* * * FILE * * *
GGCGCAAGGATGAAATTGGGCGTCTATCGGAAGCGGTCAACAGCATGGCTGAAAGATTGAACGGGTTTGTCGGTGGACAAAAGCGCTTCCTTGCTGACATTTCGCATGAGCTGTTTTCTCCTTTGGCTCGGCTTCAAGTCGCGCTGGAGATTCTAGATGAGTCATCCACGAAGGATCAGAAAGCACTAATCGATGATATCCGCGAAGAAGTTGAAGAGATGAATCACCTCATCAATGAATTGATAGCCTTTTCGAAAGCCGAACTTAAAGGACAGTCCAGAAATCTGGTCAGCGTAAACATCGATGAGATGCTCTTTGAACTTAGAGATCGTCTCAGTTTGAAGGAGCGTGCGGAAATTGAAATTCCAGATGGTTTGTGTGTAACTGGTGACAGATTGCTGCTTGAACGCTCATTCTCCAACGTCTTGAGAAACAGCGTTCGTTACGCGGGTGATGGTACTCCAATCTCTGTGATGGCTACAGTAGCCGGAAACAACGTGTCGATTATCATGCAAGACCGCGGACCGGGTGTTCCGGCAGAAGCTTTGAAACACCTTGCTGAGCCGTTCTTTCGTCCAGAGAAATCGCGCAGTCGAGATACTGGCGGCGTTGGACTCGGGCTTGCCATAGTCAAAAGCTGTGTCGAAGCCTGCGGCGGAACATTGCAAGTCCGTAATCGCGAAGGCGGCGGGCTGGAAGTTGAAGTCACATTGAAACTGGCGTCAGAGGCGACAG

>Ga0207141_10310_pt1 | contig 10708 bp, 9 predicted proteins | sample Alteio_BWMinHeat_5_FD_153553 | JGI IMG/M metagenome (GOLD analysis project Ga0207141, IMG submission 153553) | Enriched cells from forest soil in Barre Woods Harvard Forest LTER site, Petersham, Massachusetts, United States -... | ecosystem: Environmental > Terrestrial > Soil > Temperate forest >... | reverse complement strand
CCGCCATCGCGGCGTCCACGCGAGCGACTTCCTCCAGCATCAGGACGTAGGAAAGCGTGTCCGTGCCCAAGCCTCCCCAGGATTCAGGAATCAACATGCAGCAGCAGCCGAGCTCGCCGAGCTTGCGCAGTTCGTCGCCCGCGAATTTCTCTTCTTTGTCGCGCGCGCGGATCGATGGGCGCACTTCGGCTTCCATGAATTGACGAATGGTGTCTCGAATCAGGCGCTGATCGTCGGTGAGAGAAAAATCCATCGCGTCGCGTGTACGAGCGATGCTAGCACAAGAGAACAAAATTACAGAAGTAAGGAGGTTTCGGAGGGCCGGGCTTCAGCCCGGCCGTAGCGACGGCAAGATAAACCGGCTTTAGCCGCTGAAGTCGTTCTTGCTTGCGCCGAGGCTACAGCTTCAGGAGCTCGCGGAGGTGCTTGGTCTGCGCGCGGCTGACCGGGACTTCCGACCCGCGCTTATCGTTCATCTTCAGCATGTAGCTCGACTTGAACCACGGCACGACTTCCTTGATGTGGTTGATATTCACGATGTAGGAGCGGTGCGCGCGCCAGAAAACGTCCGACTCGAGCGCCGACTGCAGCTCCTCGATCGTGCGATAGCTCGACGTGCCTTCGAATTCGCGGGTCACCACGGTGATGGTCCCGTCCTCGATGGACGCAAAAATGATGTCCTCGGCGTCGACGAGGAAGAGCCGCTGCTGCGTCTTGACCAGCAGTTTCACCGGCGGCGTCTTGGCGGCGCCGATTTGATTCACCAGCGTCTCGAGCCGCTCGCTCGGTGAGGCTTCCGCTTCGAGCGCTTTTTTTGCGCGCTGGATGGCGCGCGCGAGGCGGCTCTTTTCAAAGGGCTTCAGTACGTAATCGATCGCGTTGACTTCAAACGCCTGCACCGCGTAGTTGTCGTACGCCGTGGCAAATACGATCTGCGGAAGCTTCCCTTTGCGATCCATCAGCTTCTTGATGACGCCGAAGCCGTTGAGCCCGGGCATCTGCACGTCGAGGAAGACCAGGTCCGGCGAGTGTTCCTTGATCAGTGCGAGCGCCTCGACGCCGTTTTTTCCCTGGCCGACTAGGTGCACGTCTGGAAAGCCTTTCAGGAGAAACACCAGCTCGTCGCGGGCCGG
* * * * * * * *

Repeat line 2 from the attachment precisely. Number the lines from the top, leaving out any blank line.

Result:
>Ga0207141_10310_pt1 | contig 10708 bp, 9 predicted proteins | sample Alteio_BWMinHeat_5_FD_153553 | JGI IMG/M metagenome (GOLD analysis project Ga0207141, IMG submission 153553) | Enriched cells from forest soil in Barre Woods Harvard Forest LTER site, Petersham, Massachusetts, United States -... | ecosystem: Environmental > Terrestrial > Soil > Temperate forest >... | reverse complement strand